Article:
Look into the eyes:
When I was a youth one of our amusements was telling each other ghost stories.  There weren’t as many diversions then as now.  One friend was describing a scene and said that the people saw a bat, “With a crazy look in its eyes.”  Well he lost me right there and then.  So far as I was concerned looking into a person’s eyes told you absolutely nothing about what was going on behind them. 

I later learned that this is not strictly true.  With careful testing some things can be detected.  Some people with severe emotional problems have poor motion pursuit.  The study that always intrigued me the most was one in which the subject was placed in a dark room and shown a single point of white light.  The task was to trace out on a piece of paper the path the light took.  Normal people would trace out a wandering random pattern.  Those emotionally challenged would draw either a single point of a tight little pattern.  In fact the light was not moving at all.  There’s a lesson in there somewhere, but I haven’t a clue what it is.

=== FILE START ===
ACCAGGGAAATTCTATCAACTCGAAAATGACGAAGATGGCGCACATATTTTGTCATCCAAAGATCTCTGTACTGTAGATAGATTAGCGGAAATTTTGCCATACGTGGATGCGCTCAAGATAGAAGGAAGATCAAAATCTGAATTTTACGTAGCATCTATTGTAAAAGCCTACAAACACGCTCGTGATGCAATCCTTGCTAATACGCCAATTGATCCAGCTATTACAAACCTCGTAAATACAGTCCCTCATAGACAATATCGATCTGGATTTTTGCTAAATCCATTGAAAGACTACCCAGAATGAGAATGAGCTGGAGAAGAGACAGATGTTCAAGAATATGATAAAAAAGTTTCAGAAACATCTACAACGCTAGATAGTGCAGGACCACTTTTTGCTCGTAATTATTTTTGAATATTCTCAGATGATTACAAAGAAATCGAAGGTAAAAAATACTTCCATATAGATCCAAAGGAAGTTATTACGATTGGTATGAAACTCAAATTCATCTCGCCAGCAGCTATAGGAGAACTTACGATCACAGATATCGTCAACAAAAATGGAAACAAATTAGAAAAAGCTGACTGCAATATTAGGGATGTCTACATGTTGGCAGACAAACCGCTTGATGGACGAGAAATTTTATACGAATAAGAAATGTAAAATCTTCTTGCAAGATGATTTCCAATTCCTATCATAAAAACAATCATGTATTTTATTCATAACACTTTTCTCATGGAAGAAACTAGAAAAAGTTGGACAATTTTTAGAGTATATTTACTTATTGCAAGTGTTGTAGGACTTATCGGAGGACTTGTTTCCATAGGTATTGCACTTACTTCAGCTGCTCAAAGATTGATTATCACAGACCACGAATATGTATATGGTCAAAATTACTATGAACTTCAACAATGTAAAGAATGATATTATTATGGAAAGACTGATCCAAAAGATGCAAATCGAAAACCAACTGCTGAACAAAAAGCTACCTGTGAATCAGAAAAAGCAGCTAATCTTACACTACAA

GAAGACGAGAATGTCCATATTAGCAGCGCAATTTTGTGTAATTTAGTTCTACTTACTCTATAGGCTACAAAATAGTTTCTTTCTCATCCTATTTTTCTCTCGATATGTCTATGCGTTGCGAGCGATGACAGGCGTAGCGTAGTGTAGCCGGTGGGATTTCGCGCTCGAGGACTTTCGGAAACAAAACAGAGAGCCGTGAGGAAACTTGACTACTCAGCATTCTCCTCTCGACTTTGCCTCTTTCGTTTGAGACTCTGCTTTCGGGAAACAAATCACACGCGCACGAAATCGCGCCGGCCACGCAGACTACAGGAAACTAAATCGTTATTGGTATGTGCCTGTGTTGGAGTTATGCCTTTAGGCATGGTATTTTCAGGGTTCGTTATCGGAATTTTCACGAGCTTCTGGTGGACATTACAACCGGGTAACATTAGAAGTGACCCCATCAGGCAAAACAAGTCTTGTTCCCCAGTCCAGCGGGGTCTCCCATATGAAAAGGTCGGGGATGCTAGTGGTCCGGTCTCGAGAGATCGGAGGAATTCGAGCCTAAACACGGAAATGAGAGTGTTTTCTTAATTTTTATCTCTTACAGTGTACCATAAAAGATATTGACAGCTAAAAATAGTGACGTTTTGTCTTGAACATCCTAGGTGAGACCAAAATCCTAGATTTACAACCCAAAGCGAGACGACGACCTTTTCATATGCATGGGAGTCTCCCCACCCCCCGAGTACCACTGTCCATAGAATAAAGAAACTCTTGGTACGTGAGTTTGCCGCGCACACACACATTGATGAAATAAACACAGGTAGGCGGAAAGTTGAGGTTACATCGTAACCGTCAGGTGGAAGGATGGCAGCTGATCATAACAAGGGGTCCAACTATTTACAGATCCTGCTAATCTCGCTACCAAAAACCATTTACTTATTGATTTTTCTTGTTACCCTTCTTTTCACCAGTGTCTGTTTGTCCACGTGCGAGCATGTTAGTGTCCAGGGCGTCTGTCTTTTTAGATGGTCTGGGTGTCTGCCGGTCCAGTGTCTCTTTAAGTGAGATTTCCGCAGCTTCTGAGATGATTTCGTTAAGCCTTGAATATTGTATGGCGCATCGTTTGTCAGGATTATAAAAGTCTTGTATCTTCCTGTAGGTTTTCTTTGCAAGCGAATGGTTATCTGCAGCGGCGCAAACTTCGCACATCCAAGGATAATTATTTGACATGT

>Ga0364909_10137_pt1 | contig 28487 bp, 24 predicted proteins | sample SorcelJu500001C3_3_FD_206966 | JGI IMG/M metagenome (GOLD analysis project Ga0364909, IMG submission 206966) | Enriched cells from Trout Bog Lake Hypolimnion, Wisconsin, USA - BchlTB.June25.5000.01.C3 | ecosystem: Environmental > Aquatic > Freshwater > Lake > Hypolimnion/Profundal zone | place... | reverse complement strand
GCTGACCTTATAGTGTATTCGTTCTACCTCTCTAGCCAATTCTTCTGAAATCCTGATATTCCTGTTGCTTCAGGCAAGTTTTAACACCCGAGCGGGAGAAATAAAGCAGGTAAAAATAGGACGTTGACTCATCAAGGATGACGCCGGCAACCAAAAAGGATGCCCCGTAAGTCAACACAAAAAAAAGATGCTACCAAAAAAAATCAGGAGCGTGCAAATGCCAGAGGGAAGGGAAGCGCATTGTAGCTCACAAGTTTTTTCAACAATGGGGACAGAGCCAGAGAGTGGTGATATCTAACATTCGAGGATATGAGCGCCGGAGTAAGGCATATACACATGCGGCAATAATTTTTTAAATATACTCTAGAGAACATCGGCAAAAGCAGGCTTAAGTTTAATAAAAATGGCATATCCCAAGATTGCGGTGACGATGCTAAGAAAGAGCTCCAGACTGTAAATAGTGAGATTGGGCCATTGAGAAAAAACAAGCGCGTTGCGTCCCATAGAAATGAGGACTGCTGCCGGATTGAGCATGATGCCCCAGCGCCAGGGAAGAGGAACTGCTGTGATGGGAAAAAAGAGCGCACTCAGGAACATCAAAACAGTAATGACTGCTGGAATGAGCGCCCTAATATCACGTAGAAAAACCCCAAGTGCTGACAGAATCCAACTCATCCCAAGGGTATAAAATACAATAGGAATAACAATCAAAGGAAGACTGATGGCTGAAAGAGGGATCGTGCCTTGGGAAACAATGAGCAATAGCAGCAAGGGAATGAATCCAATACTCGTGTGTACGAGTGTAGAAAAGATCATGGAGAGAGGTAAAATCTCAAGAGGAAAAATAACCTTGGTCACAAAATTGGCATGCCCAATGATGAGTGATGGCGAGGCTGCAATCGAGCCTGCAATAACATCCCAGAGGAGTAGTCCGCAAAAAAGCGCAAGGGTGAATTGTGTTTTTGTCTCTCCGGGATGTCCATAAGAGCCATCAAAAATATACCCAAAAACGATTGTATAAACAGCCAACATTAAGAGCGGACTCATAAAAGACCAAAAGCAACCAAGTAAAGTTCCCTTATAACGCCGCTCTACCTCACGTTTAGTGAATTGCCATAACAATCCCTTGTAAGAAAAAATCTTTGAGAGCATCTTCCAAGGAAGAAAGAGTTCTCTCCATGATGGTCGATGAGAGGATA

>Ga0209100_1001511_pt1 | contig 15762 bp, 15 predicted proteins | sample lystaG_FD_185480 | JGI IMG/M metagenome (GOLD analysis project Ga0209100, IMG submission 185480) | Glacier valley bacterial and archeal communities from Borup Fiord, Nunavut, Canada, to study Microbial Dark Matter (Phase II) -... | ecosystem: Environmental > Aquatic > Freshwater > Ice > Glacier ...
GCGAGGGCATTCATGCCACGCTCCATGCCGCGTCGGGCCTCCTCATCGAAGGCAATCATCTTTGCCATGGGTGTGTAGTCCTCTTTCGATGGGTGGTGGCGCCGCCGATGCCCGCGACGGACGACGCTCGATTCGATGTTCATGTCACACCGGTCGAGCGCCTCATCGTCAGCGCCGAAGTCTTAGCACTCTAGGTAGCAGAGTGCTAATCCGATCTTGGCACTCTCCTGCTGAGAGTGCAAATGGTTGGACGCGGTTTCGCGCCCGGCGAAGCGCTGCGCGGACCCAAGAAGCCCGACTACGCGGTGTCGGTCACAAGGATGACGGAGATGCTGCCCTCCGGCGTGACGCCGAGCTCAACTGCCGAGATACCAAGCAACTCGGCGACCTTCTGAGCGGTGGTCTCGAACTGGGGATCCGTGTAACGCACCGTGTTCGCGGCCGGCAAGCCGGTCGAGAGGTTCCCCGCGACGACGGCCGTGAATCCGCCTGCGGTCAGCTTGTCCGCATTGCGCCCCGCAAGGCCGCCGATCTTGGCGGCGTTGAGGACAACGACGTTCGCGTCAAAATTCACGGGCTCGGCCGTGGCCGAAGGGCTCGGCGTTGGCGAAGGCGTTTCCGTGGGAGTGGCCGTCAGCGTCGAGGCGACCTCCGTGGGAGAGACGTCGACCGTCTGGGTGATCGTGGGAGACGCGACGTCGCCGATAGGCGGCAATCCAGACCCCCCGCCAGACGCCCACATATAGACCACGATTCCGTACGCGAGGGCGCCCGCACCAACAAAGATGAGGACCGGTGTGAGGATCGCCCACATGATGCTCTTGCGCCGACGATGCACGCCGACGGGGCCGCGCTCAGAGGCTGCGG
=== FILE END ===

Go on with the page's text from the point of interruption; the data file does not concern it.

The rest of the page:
It now turns out (Avoidence of Eye Contact in Autism NATURE vol. 503 no. 7474 November 7, 2013 page 41 reviewing W. Jones and A. Klin doi:10.1038/nature12715) that there is a preliminary suggestion that children with autism spectrum disorder begin to make eye contact less than normal children beginning at age two months.  My own experience is that less than half of the people I encounter in a day is likely to make eye contact, maybe one in ten.  Women do it more than men and a woman with a male escort will do so at least half the time.  Perhaps I am surrounded by a sea of abnormals.  Or maybe I am the abnormal one and make eye contact more than is appropriate.   

I do have a sneaking suspicion that autism is on the rise because of the stampede to outbreed that so marks our society.  An early appearance of a sign at least does not disprove the possibility.

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